Antietam, the scene of the bloodiest day of battle in the entire course of the Civil War, was the victory that enabled Lincoln to issue the Emancipation Proclamation. Cannan conveys the military, political and social significance of the campaign.
Related books and articles
Antietam: Essays on the 1862 Maryland Campaign By Gary W. Gallagher Kent State University Press, 1989
To Antietam Creek: The Maryland Campaign of September 1862 By Robertson, James I., Jr. The Journal of Southern History, Vol. 80, No. 1, February 2014
Peer-reviewed publications on Questia are publications containing articles which were subject to evaluation for accuracy and substance by professional peers of the article's author(s).
The Shenandoah Valley Campaign of 1862 By Musick, Michael P. The Virginia Magazine of History and Biography, Vol. 111, No. 2, 2003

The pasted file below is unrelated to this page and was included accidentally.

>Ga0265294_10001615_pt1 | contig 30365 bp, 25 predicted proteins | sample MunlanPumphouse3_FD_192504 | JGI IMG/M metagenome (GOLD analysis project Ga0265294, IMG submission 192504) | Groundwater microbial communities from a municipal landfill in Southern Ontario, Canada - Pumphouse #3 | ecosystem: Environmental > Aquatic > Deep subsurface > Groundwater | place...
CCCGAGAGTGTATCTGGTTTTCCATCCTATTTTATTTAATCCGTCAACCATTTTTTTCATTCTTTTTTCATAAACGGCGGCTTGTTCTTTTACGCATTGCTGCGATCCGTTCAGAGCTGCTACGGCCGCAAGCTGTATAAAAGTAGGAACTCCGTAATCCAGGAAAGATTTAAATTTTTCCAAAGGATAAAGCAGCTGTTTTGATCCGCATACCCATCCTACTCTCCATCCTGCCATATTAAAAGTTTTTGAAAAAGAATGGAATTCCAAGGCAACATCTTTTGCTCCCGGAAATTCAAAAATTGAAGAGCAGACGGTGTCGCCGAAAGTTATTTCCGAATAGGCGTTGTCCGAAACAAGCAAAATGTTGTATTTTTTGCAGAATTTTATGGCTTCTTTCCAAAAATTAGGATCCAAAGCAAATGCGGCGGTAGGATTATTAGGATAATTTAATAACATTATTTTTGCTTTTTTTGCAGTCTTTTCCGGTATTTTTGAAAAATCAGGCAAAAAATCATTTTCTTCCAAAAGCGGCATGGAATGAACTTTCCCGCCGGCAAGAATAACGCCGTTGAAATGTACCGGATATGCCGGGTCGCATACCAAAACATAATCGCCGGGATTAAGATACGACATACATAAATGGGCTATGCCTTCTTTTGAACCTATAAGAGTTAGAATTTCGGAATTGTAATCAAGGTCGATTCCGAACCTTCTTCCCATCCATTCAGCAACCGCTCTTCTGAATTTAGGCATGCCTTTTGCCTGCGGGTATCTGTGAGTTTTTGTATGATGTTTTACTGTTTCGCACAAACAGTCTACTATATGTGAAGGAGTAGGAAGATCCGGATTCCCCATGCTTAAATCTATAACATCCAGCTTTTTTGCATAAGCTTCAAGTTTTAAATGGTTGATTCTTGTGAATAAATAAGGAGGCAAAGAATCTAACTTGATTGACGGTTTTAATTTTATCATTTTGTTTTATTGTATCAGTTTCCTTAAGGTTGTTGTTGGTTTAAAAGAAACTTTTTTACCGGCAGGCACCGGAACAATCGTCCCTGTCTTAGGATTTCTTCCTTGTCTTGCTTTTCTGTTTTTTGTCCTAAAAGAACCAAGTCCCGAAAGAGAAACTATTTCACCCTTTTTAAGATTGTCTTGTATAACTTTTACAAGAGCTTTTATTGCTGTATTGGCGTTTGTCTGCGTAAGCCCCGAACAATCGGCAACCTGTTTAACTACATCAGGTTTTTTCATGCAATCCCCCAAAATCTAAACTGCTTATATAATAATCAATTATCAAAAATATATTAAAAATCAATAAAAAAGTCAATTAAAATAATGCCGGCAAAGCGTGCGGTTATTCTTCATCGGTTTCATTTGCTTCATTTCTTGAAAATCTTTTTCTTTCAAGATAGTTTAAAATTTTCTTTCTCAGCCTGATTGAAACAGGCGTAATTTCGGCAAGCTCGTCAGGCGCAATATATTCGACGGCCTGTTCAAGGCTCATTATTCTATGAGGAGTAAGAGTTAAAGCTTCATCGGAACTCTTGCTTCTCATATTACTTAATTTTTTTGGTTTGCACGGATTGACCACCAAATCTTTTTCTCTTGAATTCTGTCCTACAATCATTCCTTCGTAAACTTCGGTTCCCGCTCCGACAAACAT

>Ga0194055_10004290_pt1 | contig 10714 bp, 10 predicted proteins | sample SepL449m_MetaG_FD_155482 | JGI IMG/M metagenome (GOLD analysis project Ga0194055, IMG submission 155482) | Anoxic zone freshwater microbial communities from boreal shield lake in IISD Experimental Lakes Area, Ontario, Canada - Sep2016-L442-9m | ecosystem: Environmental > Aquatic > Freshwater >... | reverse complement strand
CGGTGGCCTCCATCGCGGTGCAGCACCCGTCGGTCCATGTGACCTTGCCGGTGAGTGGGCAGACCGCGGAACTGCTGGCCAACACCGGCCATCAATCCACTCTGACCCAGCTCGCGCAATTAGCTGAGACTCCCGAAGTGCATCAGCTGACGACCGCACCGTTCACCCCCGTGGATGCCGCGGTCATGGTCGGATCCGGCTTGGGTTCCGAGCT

High Stakes at Antietam By Sears, Stephen W. American Heritage, Vol. 62, No. 2, Summer 2012
EYEWITNESS: 1862 PITTSBURGH RIFLES PLAY VITAL ROLE AT ANTIETAM Series: EYEWITNESS By Barcousky, Len Pittsburgh Post-Gazette (Pittsburgh, PA), September 16, 2012
Antietam: 11 Hours of Fury and Death in a Cornfield; Bloodiest Day in U.S. History By Sempa, Francis P. The Washington Times (Washington, DC), September 16, 2006
Misery Lasts Long after Antietam Battle; Residents of Two Villages Sacrifice into Winter to Aid Hungry, Very Sick Soldiers By Clem, Richard E. The Washington Times (Washington, DC), September 22, 2007
FREE! Antietam campaign The Columbia Encyclopedia, 6th ed., 2015